Heated Chamber Details and Thoughts.

Heated chamber? Why?

Some may ask why a heated chamber. I have my reasons, one being that I like to print large objects in ABS and I like how you can process ABS with acetone and use ABS goop (Acetone/ABS mix) as a glue if necessary.
The second reason is purely as an engineering practice. I like a challenge.


  • Heat the chamber duh!
  • NO PLA parts whatsoever they will deform in these temperatures. ABS parts are necessary here or even metal parts if you can find them.
  • A large power domain, I could have gone simple with a 120v bulb as a heat source and called it a day. Would have cost me ~$5USD tops. I did not want to do this as I do not like mains power inside my printer. I use a server PSU rated in the ~1300W range for a reason.
  • A real thermostat with finite control is a good thing to have.
  • One automotive ceramic heater with built in blower. (get ceramic heaters as the cheaper stuff is a fire hazard, they use elements like hair dryers)
  • Wiring, plan on replacing the ceramic heater wires with heavier gauge wires for efficiency sake as well as reducing the fire risk.
  • Insulation, I cannot stress this enough. Hindsight being 2020 I could have done a better job with insulation. Plan on at least a 10mm or ½ foam with aluminum foil cover for this.

Do not underestimate the power used.

  • The whole reason I am writing this post is because someone on the forum was asking about heated chambers. They underestimate the power used by these 3d printers once they are built.
  • Quick math shows my printer uses 400w/hour while running with a peak power consumption in the 500W range. This is out of socket measurement. The result figuring in 8 hours a day working is 3.2kw/hours. Figure in 360 days of use and you have 1152kw/hours to pay for. My rates are in the $0.19 range with delivery charges being in the $0.24 range. This printer will consume $495.36 worth of power in a year estimating only running it for 8 hours a day average. This is staggering, the better you insulate the lower the w/h average will be.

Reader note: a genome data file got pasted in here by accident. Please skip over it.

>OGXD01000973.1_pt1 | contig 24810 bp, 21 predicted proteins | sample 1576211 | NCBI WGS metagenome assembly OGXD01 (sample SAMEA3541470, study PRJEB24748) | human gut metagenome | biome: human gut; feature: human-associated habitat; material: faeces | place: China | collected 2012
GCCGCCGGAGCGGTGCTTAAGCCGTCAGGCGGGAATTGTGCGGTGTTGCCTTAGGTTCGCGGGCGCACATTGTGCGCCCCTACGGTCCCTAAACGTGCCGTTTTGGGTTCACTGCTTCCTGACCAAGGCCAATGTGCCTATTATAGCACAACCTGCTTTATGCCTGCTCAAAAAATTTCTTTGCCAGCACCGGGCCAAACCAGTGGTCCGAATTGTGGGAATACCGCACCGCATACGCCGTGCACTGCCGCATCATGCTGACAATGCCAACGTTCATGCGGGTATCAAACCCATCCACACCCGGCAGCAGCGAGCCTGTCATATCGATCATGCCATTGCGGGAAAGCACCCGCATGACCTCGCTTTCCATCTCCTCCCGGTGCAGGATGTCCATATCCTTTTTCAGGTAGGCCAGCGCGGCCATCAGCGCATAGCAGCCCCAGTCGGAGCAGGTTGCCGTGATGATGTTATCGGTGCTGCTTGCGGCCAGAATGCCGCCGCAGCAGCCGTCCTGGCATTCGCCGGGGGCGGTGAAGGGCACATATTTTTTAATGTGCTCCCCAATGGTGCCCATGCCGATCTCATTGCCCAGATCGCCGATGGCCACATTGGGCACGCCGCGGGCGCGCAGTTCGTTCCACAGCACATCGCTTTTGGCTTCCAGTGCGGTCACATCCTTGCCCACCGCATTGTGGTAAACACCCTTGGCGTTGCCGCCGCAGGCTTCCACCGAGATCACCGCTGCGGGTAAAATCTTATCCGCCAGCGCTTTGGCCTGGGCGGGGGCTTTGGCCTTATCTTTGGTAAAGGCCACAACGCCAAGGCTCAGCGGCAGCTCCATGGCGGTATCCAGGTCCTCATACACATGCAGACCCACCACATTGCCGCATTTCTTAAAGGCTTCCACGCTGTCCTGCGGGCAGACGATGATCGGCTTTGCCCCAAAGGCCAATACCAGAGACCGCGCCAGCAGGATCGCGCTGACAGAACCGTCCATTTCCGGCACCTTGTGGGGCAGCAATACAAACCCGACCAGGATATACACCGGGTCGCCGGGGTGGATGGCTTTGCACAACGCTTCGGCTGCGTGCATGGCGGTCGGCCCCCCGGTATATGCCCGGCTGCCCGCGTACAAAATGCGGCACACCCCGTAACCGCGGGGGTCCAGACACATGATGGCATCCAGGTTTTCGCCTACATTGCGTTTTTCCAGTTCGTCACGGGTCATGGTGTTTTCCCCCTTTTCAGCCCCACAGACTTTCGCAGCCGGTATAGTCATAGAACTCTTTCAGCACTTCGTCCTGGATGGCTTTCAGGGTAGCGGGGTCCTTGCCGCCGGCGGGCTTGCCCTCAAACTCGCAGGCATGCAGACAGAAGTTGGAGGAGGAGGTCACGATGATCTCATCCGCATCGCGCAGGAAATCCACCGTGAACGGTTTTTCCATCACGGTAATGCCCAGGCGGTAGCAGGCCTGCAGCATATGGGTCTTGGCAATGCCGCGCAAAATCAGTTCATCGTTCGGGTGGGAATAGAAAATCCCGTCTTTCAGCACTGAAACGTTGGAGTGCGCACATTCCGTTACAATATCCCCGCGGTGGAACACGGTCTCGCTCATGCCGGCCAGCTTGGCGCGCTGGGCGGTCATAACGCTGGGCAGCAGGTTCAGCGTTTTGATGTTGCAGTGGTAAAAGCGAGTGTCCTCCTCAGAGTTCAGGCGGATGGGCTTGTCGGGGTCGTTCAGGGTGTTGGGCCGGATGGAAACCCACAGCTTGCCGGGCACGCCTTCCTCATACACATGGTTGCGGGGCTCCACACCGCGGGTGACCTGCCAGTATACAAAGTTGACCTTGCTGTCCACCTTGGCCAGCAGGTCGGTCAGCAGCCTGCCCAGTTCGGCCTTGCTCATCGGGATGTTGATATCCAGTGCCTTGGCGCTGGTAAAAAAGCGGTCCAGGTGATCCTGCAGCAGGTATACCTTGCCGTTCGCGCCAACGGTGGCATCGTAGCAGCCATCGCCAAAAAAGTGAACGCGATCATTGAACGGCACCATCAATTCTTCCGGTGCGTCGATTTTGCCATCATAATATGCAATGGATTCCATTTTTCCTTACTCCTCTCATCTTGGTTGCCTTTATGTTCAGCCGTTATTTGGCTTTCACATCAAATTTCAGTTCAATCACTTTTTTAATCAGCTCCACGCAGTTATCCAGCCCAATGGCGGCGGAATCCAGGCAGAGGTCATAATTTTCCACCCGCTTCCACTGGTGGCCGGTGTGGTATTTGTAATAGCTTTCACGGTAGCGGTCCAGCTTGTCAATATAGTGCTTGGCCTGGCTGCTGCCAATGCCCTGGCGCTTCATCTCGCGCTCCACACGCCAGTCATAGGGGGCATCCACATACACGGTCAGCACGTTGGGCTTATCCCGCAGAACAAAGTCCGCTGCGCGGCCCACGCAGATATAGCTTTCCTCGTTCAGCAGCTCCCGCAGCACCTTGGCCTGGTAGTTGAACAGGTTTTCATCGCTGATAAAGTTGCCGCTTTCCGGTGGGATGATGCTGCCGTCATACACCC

Experience is critical

  • The printer will need some tweaking to get it to run right under heated chamber conditions.
  • 40c range is fine for smaller than 100mm cubed objects.
  • No heated chamber is necessary when you run smaller than 50mm cubed objects.
  • 55c seems to be the sweet spot for larger objects 150mm+
  • You can use ambient printer air to cool the hot end, no need for external air.
  • Ideally you add a mixing fan to the printer to reduce the temperature gradient.
  • Let the heated chamber stay for 5-10min after the print is done.
  • Let cool 10 min at least before removing objects.
  • A filter on a blower fan to act as an evacuation fan is good but not necessary.
  • A nice door with as few leaks as possible is essential.

Worth it?

Depends on your view point. For me it’s worth every penny and more. My horn speakers came out beautifully with a heated chamber. I could even back down on the nozzle temp without reducing bonding and increasing surface finish.


I can only think of two downsides.
- Engineering a proper solution takes time - Power consumption went up by 30% on my machine. $$$$

Bruno M.

Engineer, Tinkerer, Technologist, Maker.

New York

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